The capital markets may have displayed an unusual degree of perspicacity last week in how they valued Vanguard Health's initial public offering. Vanguard owns and operates 26 hospitals in five states, among other businesses. The IPO yielded a stock price well below that anticipated. According to this story:
That $18-a-share offering price was lower than the $21 to $23 price range targeted by Vanguard, a drop that one analyst attributed to investors having a less optimistic view of publicly traded hospital chains vs. when the company disclosed its targeted price range earlier this month.
Back in February, I explained how private equity firms prepare their assets for the day of an IPO:
Part of the business strategy is to create an organization with a larger revenue stream for when it comes time for the initial public offering in a few years. This simply creates a greater sales multiple when the IPO occurs. As we have seen in other sectors in the economy, this phenomenon is remarkably independent of the actual sustainability of the business as an operating entity in the long run. Capital markets flock to size during an IPO.
This is the same strategy being employed by Vanguard Health Systems in buying the financially troubled Detroit Medical Center. Each deal is likely to be highly leveraged, and as long as the cash flow from Jackson/DMC is positive for a few years, the strategy has the potential to yield an excellent return to the investors in the private equity fund.
Might it be that the stock market has come to understand that, in health care, a large revenue base is not determinative of future levels of profitability? (Maybe investors listened to this webinar.) You just have to watch the debates in Washington, DC, to understand that Medicare rates are unlikely to rise at the overall rate of inflation, much less the rate of medical cost inflation. Likewise, if you consider the actions of state governments, you have to know that future Medicaid rates will not come closer to covering the cost of providing clinical care than they do today. Finally, there is substantial pressure on private insurers to hold rates down, too.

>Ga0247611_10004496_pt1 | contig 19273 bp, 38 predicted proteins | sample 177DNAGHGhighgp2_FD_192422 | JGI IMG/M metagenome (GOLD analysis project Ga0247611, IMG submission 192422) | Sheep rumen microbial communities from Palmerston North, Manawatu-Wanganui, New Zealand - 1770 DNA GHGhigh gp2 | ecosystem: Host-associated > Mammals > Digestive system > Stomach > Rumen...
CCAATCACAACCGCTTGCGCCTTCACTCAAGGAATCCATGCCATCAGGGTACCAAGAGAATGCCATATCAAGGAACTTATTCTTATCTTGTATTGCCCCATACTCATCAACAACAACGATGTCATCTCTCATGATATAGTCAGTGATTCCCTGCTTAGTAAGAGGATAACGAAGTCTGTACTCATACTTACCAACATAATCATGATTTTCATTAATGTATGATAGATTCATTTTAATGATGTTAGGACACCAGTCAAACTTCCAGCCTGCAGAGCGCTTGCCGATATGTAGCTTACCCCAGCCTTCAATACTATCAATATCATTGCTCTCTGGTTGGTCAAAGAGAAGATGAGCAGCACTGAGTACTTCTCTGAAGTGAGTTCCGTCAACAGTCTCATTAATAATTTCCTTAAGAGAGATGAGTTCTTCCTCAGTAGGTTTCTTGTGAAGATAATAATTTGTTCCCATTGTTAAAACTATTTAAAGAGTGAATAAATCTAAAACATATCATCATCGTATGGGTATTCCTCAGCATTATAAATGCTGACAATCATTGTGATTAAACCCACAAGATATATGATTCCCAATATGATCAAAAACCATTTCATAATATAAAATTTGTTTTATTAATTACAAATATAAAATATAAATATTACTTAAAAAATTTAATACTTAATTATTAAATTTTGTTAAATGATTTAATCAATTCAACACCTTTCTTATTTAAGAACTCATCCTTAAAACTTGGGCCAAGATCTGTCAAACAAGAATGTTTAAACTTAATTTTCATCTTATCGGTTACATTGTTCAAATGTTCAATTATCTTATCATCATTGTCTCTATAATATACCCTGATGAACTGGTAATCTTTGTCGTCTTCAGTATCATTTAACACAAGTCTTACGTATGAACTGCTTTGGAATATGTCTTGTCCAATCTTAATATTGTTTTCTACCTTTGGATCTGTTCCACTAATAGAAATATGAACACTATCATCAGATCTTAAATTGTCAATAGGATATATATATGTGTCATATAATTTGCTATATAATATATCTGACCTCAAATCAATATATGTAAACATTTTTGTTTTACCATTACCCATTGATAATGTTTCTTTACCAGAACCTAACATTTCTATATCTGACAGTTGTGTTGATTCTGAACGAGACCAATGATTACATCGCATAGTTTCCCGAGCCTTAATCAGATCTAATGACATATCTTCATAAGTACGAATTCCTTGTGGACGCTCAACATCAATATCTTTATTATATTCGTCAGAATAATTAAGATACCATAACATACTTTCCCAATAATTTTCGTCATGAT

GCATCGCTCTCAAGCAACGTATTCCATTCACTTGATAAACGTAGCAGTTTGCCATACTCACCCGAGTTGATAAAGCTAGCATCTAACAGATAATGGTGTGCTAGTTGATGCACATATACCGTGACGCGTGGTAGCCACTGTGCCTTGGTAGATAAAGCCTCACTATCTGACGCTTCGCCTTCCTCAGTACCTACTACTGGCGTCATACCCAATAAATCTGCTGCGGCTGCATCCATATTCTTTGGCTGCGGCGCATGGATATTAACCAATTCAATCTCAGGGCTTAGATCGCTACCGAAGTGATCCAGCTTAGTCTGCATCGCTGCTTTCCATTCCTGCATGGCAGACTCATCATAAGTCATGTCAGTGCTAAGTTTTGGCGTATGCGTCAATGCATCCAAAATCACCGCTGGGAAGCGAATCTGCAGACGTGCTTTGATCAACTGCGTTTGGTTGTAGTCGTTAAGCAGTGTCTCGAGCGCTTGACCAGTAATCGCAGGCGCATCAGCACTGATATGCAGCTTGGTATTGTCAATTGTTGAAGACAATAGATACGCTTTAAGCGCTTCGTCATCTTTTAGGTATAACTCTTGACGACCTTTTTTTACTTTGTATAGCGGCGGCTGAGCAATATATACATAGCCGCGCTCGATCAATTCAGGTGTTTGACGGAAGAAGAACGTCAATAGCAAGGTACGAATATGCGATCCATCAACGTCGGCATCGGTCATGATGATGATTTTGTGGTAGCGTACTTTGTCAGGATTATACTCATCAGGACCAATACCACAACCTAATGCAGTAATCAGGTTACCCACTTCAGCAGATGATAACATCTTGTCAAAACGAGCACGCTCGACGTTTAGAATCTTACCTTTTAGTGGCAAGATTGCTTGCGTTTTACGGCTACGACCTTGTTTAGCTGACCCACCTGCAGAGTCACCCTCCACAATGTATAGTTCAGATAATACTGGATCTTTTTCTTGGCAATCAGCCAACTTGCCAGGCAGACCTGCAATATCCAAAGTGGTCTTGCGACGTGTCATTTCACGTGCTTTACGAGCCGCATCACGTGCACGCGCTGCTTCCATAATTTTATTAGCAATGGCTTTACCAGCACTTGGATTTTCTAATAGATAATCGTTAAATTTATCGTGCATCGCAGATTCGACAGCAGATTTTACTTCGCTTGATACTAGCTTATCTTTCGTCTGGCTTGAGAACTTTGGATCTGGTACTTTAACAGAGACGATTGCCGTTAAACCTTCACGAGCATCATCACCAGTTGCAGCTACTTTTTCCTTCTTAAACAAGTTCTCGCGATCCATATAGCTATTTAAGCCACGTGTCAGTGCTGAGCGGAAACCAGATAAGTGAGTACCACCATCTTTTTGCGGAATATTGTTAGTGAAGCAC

So, even if you believe that more people will have health insurance than in the past, this does not mean that the fees paid to hospitals will be fully compensatory. Unlike private equity firms, which can maintain cash flow to their investors by employing a high degree of leverage and not funding depreciation, a public company rises or falls based on the total margins produced by the hospitals. Those margins will be under substantial pressure for years to come, especially as hospitals face the need to fund deferred maintenance. Further, as for-profit entities, those hospitals will have to pay local property, sales, and income taxes. They also lose their ability to use the federal tax code to help generate substantial philanthropy and to garner lower interest rates on bond issues.
Can it be that the Vanguard IPO gives an early signal that the kind of investment "bubble" we have seen in other sectors is less likely in the health care sector? If so, that is probably to the good.